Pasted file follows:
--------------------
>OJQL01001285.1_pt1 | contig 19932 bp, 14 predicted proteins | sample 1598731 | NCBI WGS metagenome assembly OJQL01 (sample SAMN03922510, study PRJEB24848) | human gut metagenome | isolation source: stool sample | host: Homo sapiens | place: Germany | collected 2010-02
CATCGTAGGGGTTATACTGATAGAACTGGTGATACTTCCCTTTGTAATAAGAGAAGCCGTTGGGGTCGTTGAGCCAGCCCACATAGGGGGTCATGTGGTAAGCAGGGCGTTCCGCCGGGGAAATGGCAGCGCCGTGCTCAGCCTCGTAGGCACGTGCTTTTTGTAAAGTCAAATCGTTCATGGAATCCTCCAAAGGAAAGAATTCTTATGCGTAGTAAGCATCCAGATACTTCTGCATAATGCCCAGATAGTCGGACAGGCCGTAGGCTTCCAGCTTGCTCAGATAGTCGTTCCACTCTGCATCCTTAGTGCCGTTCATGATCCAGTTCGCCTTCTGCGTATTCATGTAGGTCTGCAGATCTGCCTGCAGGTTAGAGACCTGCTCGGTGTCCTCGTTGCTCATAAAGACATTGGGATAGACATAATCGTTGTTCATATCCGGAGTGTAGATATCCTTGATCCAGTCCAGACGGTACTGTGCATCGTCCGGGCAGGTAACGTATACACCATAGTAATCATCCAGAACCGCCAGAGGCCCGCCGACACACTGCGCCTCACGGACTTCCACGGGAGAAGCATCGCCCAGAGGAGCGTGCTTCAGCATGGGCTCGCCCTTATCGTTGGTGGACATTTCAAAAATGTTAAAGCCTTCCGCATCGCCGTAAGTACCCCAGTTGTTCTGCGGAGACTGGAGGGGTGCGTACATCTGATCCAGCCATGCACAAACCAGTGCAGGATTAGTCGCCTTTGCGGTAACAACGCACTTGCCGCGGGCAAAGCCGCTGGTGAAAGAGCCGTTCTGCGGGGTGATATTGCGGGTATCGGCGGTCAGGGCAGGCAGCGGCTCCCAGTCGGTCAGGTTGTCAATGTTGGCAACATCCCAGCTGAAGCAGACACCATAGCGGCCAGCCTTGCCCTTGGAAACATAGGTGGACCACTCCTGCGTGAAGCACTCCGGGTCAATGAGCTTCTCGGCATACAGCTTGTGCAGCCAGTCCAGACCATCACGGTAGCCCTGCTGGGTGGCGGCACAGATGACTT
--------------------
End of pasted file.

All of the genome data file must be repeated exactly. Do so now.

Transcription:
>OJQL01001285.1_pt1 | contig 19932 bp, 14 predicted proteins | sample 1598731 | NCBI WGS metagenome assembly OJQL01 (sample SAMN03922510, study PRJEB24848) | human gut metagenome | isolation source: stool sample | host: Homo sapiens | place: Germany | collected 2010-02
CATCGTAGGGGTTATACTGATAGAACTGGTGATACTTCCCTTTGTAATAAGAGAAGCCGTTGGGGTCGTTGAGCCAGCCCACATAGGGGGTCATGTGGTAAGCAGGGCGTTCCGCCGGGGAAATGGCAGCGCCGTGCTCAGCCTCGTAGGCACGTGCTTTTTGTAAAGTCAAATCGTTCATGGAATCCTCCAAAGGAAAGAATTCTTATGCGTAGTAAGCATCCAGATACTTCTGCATAATGCCCAGATAGTCGGACAGGCCGTAGGCTTCCAGCTTGCTCAGATAGTCGTTCCACTCTGCATCCTTAGTGCCGTTCATGATCCAGTTCGCCTTCTGCGTATTCATGTAGGTCTGCAGATCTGCCTGCAGGTTAGAGACCTGCTCGGTGTCCTCGTTGCTCATAAAGACATTGGGATAGACATAATCGTTGTTCATATCCGGAGTGTAGATATCCTTGATCCAGTCCAGACGGTACTGTGCATCGTCCGGGCAGGTAACGTATACACCATAGTAATCATCCAGAACCGCCAGAGGCCCGCCGACACACTGCGCCTCACGGACTTCCACGGGAGAAGCATCGCCCAGAGGAGCGTGCTTCAGCATGGGCTCGCCCTTATCGTTGGTGGACATTTCAAAAATGTTAAAGCCTTCCGCATCGCCGTAAGTACCCCAGTTGTTCTGCGGAGACTGGAGGGGTGCGTACATCTGATCCAGCCATGCACAAACCAGTGCAGGATTAGTCGCCTTTGCGGTAACAACGCACTTGCCGCGGGCAAAGCCGCTGGTGAAAGAGCCGTTCTGCGGGGTGATATTGCGGGTATCGGCGGTCAGGGCAGGCAGCGGCTCCCAGTCGGTCAGGTTGTCAATGTTGGCAACATCCCAGCTGAAGCAGACACCATAGCGGCCAGCCTTGCCCTTGGAAACATAGGTGGACCACTCCTGCGTGAAGCACTCCGGGTCAATGAGCTTCTCGGCATACAGCTTGTGCAGCCAGTCCAGACCATCACGGTAGCCCTGCTGGGTGGCGGCACAGATGACTT